by Michael Maharrey
The sound of thundering elephant feet first began to resonate right here in the Bluegrass State.
Republicans picked up 61 seats in the U.S. House, and they could end up with as many as a 66 seats by the time its all said and done. Democrats will still control the Senate, but the GOP made gains there too, snapping up at least six seats. It was the biggest single election power shift in 70 years.
Here in Kentucky, Republicans rode the wave, gaining seats in both the Kentucky State House and Senate. The GOP took control of seven new House seats and strengthened its Senate majority with a two, perhaps three seat pickup.
While Republicans trumpet their victory, they would do well to ground themselves in an important reality. This election was not a ringing endorsement of the GOP. It was instead a repudiation of progressive ideology. It was a backlash against bailouts, deficits and federal health care mandates. It was a protest against rapidly expanding government power. The newest Kentucky Senator seems to understand the message sent by American voters on Tuesday.
â€œItâ€™s a message that I will carry with me on day one. Itâ€™s a message of fiscal sanity. Itâ€™s a message of limited Constitutional government and balanced budgets,â€ Paul said.
The hue in our nationâ€™s capitol shifted from dark blue to purple on Tuesday. This Republican tsunami, as some have called it, will certainly change the political landscape in Washington D.C. But if Republicans donâ€™t bring about some fundamental changes, this new crop of representatives will likely enjoy short careers. Senator elect Marco Rubio from Florida articulated the reality for Republicans perfectly.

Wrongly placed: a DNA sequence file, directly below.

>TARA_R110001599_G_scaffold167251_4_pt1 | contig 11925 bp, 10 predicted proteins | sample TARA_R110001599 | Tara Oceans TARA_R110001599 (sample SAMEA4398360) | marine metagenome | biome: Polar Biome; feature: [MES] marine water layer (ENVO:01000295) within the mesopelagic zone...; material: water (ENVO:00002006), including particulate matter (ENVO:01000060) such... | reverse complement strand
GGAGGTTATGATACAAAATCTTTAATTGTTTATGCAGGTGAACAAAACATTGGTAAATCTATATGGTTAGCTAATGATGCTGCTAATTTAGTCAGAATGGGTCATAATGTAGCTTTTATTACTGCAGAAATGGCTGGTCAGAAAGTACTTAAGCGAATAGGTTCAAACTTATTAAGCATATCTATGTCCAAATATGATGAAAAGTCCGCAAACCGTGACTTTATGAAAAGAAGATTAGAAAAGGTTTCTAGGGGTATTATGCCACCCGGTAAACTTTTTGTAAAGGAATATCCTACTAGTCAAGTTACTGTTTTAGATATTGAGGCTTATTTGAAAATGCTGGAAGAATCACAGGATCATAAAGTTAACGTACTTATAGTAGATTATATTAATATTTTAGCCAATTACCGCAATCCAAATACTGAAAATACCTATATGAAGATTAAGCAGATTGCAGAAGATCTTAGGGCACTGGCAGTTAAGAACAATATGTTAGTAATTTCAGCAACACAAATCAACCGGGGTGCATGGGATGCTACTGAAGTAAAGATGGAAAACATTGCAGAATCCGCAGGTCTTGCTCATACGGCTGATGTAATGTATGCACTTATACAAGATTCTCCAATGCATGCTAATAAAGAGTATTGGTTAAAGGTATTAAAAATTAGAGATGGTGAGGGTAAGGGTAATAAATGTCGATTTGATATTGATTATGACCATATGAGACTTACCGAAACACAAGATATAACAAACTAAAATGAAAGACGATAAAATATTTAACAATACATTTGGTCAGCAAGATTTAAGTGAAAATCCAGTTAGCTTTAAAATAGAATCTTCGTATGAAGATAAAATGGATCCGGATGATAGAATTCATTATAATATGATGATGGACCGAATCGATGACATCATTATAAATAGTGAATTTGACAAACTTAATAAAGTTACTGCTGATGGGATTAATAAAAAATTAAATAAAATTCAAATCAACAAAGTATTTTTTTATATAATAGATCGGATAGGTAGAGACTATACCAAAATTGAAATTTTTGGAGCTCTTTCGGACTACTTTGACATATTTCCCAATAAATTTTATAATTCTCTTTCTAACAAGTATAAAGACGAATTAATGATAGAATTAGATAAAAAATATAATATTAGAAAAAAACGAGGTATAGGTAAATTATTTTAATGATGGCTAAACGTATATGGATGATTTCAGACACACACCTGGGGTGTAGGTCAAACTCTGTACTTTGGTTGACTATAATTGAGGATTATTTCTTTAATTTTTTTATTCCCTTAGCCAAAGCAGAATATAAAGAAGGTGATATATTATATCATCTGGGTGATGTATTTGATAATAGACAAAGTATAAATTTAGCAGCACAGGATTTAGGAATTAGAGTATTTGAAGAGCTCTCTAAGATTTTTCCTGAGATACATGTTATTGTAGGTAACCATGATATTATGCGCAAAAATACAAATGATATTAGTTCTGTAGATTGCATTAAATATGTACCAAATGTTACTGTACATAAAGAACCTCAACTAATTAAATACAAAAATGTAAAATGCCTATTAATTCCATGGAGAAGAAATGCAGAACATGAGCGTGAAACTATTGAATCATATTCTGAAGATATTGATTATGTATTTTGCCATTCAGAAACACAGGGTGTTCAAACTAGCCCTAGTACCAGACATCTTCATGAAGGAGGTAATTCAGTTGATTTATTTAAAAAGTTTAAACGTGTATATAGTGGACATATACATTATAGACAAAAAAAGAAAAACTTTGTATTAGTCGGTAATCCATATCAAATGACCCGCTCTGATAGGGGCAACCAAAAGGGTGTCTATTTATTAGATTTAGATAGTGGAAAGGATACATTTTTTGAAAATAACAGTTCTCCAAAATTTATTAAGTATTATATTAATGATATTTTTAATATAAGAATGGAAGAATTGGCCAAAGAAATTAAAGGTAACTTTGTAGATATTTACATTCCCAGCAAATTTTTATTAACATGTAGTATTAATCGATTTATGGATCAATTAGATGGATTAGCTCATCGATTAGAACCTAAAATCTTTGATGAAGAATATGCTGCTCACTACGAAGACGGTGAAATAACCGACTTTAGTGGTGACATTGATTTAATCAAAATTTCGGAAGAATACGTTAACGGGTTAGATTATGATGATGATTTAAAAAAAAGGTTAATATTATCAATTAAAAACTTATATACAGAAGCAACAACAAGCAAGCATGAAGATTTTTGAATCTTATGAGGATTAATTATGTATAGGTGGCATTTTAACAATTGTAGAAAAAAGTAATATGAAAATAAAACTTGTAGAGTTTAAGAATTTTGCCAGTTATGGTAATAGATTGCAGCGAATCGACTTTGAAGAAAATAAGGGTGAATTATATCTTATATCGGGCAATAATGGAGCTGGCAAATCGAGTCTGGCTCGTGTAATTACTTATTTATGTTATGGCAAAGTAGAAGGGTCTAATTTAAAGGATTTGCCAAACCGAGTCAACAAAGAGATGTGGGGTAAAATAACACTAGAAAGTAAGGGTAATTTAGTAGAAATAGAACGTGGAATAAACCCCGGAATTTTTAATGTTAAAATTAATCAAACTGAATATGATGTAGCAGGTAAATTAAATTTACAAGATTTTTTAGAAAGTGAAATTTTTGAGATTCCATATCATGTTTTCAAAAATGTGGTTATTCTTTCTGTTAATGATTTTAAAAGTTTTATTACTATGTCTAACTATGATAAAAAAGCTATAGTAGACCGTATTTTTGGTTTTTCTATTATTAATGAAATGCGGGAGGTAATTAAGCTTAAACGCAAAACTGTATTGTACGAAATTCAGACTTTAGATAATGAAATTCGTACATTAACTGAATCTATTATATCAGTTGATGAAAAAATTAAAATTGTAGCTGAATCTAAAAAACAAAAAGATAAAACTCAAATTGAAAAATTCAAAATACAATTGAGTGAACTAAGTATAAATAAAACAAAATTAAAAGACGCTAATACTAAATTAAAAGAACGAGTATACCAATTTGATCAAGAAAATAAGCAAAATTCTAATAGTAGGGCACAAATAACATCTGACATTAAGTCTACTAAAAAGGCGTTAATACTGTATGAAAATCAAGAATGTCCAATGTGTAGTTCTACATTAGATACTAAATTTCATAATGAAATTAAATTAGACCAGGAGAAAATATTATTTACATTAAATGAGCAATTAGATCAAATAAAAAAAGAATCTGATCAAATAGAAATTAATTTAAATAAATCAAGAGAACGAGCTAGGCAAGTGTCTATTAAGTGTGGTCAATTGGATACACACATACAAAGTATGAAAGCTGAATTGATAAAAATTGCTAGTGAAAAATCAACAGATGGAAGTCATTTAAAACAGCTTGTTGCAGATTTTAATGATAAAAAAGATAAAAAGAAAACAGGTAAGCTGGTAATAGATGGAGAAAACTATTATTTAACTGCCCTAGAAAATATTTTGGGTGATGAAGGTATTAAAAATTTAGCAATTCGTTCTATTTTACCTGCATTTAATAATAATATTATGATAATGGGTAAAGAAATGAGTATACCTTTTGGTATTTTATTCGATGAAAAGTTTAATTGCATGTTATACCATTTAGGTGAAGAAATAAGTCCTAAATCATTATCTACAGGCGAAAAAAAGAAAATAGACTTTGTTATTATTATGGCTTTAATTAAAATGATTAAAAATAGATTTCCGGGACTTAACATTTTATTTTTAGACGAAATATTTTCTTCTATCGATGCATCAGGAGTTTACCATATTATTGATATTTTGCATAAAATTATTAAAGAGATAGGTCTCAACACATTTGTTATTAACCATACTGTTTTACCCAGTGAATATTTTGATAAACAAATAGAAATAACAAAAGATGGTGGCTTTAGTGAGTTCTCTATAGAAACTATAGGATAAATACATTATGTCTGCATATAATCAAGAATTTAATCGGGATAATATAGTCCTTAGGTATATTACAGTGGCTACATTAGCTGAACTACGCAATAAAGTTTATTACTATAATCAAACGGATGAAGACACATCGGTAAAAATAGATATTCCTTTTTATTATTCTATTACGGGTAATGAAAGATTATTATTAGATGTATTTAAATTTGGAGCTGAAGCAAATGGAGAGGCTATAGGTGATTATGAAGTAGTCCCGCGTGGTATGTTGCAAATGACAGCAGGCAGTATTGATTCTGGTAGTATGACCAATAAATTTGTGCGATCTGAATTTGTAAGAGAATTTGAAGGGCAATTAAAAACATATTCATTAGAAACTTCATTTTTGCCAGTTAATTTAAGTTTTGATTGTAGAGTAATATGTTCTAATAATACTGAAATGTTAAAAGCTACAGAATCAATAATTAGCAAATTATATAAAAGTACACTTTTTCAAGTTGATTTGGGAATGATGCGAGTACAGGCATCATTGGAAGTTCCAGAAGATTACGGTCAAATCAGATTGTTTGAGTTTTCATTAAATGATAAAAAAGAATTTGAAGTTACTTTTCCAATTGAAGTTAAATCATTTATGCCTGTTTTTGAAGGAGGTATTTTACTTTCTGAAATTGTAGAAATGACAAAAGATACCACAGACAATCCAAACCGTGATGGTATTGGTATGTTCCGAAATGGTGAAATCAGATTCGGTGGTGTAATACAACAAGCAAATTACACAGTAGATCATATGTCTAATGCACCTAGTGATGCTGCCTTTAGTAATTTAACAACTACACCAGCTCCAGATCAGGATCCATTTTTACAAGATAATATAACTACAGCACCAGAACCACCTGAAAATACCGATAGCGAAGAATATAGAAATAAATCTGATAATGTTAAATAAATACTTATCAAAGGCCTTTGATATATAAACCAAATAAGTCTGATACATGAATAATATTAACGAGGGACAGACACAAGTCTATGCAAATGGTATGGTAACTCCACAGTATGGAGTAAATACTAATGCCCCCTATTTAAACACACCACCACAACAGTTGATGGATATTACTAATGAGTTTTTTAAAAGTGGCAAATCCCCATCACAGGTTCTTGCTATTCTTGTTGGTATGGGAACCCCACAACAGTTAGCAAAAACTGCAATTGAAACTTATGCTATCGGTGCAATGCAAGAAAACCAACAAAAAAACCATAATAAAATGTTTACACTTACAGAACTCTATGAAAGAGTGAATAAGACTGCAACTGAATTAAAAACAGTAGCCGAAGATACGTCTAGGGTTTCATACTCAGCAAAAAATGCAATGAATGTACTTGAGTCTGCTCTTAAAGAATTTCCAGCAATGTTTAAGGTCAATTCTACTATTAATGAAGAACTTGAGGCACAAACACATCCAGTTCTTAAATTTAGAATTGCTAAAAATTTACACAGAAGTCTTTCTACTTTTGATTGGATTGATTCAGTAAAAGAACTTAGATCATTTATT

â€œAnd we make a great mistake if we believe that tonight these results are somehow an embrace of the Republican Party. What they are is a second chance. A second chance for Republicans to be what they said they were going to be not so long ago.â€
The question remains. Will the GOP squander this second chance? Will GOP leaders do any better adhering to constitutional principles than their Democratic brethren? Are the American people suddenly safe from government overreach now that Republicans will have some say in Washington?
I fear not.
Many Republicans talk a good game when it comes to limiting government, and protecting defending the Constitution. But their track record doesnâ€™t quite live up to their rhetoric. If history teaches us anything, it reveals that federal power tends to expand unabated regardless of the party in charge in D.C.
We the people simply canâ€™t rely on Washington to solve our problems. Asking the federal government to reign in its own power is akin to asking a lion to quit hunting, or the fish to quit swimming. It goes against its very nature.
The people must hold the feds accountable. The Constitution is a compact between the people of the United States and their federal government. The mechanism we have to protect our freedom and liberty is through the States. James Madison wrote in the Virginia Resolution of 1798:
That this Assembly doth explicitly and peremptorily declare, that it views the powers of the federal government, as resulting from the compact, to which the states are parties; as limited by the plain sense and intention of the instrument constituting the compact; as no further valid that they are authorized by the grants enumerated in that compact; and that in case of a deliberate, palpable, and dangerous exercise of other powers, not granted by the said compact, the states who are parties thereto, have the right, and are in duty bound, to interpose for arresting the progress of the evil, and for maintaining within their respective limits, the authorities, rights and liberties appertaining to them.
Liberty loving Americans can certainly celebrate the outcome of these midterm elections. But we will not ultimately win the war to restore the proper balance of power between the State and federal governments in Washington D.C. That battle must be waged in Frankfort and Tallahassee. In Austin and Sacramento. In every state capitol across the fruited plain.
Latest posts by Mike Maharrey (see all)
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